UK and Turkey to talk about widespread free trade deal

Trade agreement

Next year, London and Ankara will enter into negotiations regarding more widespread trade deals as a way of adding new areas for a greater mutual commercial cooperation. Both countries signed a post-Brexit free trade agreement (FTA) last year in December; this was done in order to support a trade deal worth over 25 billion USD, TL 209.42 billion. As of January 1, this deal became effective – this is when Britain left the European Union. This was the most important trade deal for Turkey since 1995 when it created a deal with Customs Union inside the EU.

UK minister’s comments and Brexit

Graham Stuart, the minister for exports for the UK, said: “Both the Turkish government and we believe that there is great potential to develop new areas to strengthen commercial cooperation. That’s why we will be negotiating a more comprehensive FTA next year.”

Turkey’s exports to the United Kingdom post-Brexit surged by a whopping 36.5% from January to June, according to data from the Turkish Exporters’ Assembly (TIM). Total exports amounted to more than 6.95 billion USD, compared to almost 5.1 billion USD a year ago.

Over the last decade, Stuart said, the shipment between the two nations has increased by 70%, this has pushed the volume to nearly £20 billion (27.48 billion USD).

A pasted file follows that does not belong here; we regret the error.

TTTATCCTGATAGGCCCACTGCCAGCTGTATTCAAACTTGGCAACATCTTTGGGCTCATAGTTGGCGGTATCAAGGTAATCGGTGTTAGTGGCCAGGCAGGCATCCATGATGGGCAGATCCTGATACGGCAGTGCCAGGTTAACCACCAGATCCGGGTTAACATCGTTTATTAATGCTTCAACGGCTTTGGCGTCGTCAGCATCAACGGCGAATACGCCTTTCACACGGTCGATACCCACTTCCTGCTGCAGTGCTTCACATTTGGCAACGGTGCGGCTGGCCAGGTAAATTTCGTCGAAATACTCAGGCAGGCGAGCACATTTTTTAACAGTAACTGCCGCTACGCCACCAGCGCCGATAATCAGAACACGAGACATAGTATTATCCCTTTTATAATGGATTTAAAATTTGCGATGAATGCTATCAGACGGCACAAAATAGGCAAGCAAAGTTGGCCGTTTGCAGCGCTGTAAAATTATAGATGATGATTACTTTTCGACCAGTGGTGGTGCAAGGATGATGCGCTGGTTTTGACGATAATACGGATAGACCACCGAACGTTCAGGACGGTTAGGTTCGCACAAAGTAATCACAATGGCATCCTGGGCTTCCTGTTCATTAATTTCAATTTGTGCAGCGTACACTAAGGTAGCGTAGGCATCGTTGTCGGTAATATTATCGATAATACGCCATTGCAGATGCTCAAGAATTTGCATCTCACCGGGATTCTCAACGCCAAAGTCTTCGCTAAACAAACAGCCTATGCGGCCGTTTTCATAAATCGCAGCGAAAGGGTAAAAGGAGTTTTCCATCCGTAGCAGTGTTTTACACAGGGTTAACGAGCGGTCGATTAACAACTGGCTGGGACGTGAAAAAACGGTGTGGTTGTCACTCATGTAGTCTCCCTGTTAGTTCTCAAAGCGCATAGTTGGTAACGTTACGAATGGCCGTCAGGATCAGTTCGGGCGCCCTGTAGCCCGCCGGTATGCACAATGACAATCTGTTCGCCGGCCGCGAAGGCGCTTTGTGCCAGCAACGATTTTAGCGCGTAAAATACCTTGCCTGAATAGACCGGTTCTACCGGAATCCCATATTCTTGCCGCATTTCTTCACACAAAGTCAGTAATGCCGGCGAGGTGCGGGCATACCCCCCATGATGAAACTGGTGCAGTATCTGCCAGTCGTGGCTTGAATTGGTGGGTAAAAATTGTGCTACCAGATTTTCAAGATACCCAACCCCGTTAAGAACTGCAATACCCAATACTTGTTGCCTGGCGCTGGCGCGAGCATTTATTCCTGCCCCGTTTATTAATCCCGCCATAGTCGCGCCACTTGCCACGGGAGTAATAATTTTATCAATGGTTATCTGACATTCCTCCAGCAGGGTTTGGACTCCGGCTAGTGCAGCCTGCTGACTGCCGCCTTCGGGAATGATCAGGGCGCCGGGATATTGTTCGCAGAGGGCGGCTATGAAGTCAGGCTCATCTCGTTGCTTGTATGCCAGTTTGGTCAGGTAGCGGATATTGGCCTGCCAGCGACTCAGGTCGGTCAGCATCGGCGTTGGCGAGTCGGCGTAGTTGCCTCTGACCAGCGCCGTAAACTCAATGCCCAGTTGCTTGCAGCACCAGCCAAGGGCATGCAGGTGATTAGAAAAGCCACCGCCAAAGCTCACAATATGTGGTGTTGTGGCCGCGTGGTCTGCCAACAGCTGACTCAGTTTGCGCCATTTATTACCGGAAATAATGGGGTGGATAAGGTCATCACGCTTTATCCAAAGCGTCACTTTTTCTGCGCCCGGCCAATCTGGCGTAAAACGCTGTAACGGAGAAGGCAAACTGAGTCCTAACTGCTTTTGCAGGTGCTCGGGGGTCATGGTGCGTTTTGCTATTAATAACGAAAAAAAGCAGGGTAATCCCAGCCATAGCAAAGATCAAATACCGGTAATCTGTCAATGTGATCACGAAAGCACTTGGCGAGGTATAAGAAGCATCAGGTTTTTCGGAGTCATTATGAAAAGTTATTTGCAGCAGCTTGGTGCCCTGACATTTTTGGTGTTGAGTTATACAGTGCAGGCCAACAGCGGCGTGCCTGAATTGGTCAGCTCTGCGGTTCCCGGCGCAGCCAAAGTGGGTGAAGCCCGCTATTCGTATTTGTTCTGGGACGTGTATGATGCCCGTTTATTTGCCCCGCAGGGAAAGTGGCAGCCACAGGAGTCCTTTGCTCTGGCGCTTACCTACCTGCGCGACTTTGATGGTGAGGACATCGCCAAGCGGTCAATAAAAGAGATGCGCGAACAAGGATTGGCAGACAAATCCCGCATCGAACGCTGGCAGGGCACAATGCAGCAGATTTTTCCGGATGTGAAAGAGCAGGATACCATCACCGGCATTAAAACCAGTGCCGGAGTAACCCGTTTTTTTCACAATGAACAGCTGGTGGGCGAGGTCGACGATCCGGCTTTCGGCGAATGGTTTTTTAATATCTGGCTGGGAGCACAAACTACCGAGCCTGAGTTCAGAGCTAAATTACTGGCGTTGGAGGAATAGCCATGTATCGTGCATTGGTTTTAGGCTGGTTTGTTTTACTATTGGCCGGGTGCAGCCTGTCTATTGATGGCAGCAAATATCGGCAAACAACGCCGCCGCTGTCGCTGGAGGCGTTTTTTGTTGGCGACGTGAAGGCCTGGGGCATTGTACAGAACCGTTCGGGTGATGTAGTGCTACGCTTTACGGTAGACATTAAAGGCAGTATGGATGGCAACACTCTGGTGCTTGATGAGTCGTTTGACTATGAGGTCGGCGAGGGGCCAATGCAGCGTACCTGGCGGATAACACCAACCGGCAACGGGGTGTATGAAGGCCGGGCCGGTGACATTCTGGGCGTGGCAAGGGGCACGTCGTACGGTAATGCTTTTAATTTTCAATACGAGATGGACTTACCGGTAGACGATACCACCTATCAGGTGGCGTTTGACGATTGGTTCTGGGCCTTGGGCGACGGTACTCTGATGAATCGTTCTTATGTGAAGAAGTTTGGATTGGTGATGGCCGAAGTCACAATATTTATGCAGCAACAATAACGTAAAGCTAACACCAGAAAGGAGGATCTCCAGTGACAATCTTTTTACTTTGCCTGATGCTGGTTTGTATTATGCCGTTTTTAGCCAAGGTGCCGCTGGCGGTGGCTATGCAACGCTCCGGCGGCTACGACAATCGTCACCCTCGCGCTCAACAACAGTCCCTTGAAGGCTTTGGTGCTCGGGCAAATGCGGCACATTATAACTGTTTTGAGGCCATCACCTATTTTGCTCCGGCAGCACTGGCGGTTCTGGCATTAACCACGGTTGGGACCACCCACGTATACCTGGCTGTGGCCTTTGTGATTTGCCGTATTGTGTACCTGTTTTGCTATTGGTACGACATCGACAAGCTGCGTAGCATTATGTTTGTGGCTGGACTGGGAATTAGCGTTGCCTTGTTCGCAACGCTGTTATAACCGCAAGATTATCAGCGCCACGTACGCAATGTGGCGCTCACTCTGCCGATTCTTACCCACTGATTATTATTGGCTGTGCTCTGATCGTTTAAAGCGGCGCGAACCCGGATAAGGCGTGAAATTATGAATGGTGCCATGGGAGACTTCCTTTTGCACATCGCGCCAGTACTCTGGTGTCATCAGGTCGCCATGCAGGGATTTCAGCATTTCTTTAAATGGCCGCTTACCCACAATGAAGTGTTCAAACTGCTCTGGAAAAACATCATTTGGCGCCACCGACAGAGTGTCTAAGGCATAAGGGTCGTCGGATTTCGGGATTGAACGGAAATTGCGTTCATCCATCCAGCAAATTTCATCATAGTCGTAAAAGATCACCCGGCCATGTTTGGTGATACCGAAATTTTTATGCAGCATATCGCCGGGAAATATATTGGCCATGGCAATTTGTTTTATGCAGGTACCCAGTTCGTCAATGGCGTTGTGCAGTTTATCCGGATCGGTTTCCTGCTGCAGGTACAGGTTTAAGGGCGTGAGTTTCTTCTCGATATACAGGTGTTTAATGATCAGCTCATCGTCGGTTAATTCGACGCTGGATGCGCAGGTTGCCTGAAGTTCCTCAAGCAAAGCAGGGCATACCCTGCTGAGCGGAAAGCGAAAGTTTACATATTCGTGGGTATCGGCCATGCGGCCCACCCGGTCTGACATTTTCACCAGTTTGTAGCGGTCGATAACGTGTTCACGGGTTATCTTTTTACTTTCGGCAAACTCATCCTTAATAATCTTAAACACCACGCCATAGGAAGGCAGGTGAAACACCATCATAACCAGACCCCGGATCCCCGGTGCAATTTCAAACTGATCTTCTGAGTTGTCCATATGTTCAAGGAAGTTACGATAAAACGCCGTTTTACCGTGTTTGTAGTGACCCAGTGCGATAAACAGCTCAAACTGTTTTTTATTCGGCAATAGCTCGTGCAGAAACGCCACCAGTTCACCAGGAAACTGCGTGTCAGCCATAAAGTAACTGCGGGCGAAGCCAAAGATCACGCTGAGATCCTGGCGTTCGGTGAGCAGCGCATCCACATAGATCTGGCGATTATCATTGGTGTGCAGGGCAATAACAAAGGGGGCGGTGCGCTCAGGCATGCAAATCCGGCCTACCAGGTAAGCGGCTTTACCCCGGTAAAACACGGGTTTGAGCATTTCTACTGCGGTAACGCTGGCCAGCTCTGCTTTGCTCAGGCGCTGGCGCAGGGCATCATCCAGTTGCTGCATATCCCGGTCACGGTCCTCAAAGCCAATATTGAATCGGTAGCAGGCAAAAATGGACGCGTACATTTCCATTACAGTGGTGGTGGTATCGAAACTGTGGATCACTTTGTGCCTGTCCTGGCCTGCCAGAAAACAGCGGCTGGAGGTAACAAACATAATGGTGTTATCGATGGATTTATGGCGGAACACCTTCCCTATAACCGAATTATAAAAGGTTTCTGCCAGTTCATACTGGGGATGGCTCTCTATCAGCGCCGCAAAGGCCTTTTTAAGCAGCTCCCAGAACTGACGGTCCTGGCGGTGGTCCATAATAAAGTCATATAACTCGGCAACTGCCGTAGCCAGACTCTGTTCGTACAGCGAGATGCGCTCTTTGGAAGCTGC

The new deal between Turkey and the UK

However, officials have stressed an aim for a new and more ambitious agreement between the two countries in the coming periods. The current pact is expected to be expanded to include additional areas such as services and investments.

Stuart continued to say that the FTA post-Brexit had been important in the ongoing bilateral trade and that negotiations would be held to create a more thorough deal in the coming year; this is because, according to Stuart: “we believe that the UK and Turkey can do more in cooperation.”

‘Still much work to do’

During discussions of Turkish companies for investments within Britain, Stuart stressed that “as the UK, we are opening to global markets that were not possible while in the EU. This is why I think we are a unique base where Turkish companies can go global.”

He also continued to stress Turkey as an “important power”, explaining that the exports and performance of Turkey, and the resolution of its people.

Stuart continued to say: “It is getting richer and more international in all areas. Turkey is a very attractive market. That’s why we see so many great British players investing in Turkey, and I will encourage them to do more in the future.”

However, the minister did note that there is still a lot of work that can be done in Britain and similarly with the companies in Turkey, stressing that Turkey’s expertise include unmanned aerial vehicles (UAV) and autonomous systems. Therefore: “cooperation should be encouraged not only at the governmental level but between institutions as well.”

British know-how

Stuart explained that British know-how can aid Turkish colleagues by bringing a lot to the table; the minister pointed out that there are many highly educated Turks who are working in engineering and manufacturing who are tackling issues such as electric cars and clean technology.

Space Technology

Referring to Delta V Space Technologies, based in Istanbul, the minister added: “I also met the head of a rocket company called Delta V that uses hybrid technology in a way that could be world leading.” According to the minister, a combination of the UK’s high technology capacity and Turkish entrepreneurship could potentially lead to further investments.


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